Becoming Mexipino: Multiethnic Identities and Communities in San Diego

Becoming Mexipino: Multiethnic Identities and Communities in San Diego

Becoming Mexipino: Multiethnic Identities and Communities in San Diego

Becoming Mexipino: Multiethnic Identities and Communities in San Diego

Synopsis

Becoming Mexipino is a social-historical interpretation of two ethnic groups, one Mexican, the other Filipino, whose paths led both groups to San Diego, California. Rudy Guevarra traces the earliest interactions of both groups with Spanish colonialism to illustrate how these historical ties and cultural bonds laid the foundation for what would become close interethnic relationships and communities in twentieth-century San Diego as well as in other locales throughout California and the Pacific West Coast.

Through racially restrictive covenants and other forms of discrimination, both groups, regardless of their differences, were confined to segregated living spaces along with African Americans, other Asian groups, and a few European immigrant clusters. Within these urban multiracial spaces, Mexicans and Filipinos coalesced to build a world of their own through family and kin networks, shared cultural practices, social organizations, and music and other forms of entertainment. They occupied the same living spaces, attended the same Catholic churches, and worked together creating labor cultures that reinforced their ties, often fostering marriages. Mexipino children, living simultaneously in two cultures, have forged a new identity for themselves. Their lives are the lens through which these two communities are examined, revealing the ways in which Mexicans and Filipinos interacted over generations to produce this distinct and instructive multiethnic experience. Using archival sources, oral histories, newspapers, and personal collections and photographs, Guevarra defines the niche that this particular group carved out for itself.

Excerpt

On March 15, 2008, Manny Pacquiao and Juan Marquez squared off for the wbc Super Featherweight Championship of the world. the fight was held at the Mandalay Bay Resort and Casino in Las Vegas, Nevada. the fight between Filipino boxer Pacquiao and Mexican boxer Marquez symbolized many things. First, two men—one representing the Philippines and the other Mexico—were competing in a title fight that would garner them and their respective home countries worldwide attention. Their hopes and dreams of economic success were made possible in the United States, where they competed for the title, its cash prize, and bragging rights. Finally, people in the crowd were waving Philippine and Mexico flags, representing the ethnic pride they attached to their respective fighters. Before the fight began, the national anthems of each country were performed. a Filipina represented the Philippines, while a Mexicano performed Mexico’s national anthem.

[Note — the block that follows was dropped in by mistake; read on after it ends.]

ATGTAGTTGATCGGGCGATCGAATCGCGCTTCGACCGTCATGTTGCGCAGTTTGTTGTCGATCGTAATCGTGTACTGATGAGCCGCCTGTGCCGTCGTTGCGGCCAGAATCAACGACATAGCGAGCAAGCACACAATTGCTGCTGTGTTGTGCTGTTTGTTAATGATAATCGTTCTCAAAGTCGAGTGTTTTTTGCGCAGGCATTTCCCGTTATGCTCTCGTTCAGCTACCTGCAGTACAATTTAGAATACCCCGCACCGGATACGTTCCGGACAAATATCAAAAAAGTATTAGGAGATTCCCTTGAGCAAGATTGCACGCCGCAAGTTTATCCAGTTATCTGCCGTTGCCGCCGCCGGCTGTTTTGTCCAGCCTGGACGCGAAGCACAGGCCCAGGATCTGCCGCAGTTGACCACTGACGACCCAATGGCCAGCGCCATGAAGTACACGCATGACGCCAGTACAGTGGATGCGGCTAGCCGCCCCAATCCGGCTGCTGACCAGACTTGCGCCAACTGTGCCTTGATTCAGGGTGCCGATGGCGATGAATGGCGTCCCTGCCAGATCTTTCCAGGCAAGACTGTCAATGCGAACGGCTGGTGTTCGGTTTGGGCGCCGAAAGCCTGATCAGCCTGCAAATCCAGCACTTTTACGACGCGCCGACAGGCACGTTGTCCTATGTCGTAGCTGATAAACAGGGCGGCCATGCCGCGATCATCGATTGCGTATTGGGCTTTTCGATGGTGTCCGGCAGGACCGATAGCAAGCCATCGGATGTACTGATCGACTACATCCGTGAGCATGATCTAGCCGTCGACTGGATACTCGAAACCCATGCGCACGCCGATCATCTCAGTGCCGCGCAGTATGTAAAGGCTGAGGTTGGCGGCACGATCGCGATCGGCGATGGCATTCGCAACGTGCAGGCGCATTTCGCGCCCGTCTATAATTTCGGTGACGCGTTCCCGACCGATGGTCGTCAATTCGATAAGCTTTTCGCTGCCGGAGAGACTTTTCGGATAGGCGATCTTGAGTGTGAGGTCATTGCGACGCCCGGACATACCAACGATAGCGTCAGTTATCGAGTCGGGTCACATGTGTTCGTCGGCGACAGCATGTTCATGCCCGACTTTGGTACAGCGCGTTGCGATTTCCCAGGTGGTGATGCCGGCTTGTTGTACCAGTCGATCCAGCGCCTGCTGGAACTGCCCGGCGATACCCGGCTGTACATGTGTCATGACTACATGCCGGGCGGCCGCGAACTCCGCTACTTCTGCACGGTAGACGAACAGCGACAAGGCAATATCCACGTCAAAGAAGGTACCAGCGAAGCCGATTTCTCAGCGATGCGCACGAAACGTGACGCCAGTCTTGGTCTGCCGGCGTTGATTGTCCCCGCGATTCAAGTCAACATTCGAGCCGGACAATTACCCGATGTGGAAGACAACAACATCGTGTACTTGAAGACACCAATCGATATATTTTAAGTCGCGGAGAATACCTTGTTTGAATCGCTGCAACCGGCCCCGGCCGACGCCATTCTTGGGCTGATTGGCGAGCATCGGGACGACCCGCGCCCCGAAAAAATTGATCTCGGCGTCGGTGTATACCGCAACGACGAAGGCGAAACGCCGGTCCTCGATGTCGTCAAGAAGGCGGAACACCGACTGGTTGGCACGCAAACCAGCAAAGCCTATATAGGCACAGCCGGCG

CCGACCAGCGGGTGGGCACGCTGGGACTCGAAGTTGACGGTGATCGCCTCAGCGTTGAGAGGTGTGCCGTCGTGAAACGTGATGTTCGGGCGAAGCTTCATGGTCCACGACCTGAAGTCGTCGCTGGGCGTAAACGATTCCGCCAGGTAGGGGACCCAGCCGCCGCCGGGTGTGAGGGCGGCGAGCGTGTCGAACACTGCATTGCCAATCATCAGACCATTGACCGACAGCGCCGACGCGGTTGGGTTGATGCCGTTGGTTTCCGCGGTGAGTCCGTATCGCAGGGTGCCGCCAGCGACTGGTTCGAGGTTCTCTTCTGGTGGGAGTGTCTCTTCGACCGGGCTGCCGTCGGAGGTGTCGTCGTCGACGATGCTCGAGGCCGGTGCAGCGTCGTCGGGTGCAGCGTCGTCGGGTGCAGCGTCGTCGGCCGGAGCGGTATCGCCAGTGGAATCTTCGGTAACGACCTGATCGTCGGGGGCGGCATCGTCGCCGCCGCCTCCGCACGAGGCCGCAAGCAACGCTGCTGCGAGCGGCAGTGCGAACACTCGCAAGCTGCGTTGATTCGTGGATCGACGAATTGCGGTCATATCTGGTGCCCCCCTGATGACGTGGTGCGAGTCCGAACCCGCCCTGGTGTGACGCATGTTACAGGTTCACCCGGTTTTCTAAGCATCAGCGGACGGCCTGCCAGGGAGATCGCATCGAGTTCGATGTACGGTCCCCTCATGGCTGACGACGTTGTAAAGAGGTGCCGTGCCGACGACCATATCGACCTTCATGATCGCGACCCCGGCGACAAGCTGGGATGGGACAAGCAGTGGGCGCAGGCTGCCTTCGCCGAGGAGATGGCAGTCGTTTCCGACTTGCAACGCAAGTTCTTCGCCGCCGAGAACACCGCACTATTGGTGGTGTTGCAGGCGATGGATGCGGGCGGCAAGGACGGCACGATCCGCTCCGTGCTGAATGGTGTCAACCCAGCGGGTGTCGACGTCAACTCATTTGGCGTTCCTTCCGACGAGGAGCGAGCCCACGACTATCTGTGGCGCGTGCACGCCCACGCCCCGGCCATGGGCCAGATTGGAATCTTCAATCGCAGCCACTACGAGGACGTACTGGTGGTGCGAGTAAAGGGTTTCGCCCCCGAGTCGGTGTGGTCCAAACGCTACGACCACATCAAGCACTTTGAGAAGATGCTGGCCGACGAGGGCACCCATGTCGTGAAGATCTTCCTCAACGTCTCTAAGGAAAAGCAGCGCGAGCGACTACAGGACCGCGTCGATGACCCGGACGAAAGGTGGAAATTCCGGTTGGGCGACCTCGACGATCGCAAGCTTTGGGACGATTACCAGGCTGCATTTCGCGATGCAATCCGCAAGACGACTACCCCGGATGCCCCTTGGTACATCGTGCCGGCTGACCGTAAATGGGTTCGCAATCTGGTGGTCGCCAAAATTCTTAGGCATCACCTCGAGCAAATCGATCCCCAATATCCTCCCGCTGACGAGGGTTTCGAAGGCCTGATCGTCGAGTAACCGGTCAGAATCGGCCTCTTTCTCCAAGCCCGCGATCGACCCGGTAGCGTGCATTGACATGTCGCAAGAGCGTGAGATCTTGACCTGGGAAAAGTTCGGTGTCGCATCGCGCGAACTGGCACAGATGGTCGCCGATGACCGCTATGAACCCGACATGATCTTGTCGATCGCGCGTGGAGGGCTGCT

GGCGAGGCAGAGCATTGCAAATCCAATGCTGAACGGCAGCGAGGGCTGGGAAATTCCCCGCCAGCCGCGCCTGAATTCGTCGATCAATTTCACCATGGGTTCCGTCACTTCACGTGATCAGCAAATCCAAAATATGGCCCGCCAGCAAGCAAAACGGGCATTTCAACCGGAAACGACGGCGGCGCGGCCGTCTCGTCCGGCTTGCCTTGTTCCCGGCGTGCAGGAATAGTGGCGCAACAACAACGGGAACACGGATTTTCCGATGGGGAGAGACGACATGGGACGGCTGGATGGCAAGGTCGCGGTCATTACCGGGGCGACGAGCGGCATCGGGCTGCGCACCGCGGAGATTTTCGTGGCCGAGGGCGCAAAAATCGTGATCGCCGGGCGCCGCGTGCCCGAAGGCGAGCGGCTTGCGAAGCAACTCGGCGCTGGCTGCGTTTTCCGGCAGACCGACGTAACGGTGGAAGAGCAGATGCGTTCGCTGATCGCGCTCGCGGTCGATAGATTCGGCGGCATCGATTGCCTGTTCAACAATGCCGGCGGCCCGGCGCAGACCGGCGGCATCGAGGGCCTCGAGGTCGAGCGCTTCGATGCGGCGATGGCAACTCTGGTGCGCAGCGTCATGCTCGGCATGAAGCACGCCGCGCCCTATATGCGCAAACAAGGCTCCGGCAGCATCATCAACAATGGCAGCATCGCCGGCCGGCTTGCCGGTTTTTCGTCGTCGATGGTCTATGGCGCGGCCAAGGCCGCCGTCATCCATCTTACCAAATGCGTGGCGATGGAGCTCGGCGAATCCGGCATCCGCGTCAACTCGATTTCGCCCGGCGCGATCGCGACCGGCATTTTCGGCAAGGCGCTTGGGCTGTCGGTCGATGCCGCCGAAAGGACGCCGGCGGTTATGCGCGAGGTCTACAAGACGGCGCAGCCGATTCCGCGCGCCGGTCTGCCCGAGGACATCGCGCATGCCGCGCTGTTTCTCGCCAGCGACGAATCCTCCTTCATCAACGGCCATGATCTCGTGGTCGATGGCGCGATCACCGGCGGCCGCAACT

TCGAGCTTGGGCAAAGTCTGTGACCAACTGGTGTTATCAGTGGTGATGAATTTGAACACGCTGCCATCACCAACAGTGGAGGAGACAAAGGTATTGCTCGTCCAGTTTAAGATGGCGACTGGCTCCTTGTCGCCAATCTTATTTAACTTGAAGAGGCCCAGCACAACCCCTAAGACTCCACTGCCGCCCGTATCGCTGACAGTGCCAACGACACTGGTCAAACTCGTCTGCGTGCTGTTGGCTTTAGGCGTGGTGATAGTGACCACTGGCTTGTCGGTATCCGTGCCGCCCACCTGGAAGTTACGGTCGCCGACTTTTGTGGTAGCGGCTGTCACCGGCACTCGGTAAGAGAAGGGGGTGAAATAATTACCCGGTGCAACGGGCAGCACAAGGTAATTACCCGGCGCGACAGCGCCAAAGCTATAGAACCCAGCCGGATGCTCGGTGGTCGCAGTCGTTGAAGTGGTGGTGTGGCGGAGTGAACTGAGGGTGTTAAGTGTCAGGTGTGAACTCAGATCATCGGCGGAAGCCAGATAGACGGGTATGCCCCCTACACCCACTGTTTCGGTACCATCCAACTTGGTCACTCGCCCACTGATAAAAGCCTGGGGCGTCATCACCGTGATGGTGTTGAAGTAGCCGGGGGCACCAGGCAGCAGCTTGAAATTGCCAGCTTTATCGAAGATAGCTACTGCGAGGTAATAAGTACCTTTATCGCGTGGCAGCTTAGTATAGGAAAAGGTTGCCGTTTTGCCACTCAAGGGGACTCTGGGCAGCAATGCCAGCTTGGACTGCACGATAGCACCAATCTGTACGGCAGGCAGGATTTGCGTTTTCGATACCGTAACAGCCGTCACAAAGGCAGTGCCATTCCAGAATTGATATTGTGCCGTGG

The U.S. national anthem was notable. There to perform it was fourteenyear-old Jasmine Villegas, a multiethnic Filipina-Mexican, or Mexipina. the image of this Mexipina, who sang her country’s most revered song, sent a powerful message filled with layers of symbolism. Villegas’s mere presence embodied the coming together of two cultures, one Filipino, one Mexican. She signified this union as its product: an American-born, multiethnic Mexipina who embodied this representation of multiplicity in the United States, another reminder echoing President Barack Obama’s words about his own multiracial background when he said, “In no other country on earth is my story even possible.” Her image indeed tells this story. It is the tale of two communities that participated in this country’s economic, social, and cultural development. These communities, one Mexican and the other Filipino, converged, sometimes in competition and in tension but more often in cooperation and coalition to carve a place for themselves and their children. It is a distinct union that has been carried into the twenty-first century. As I watched the event, I knew that this was . . .

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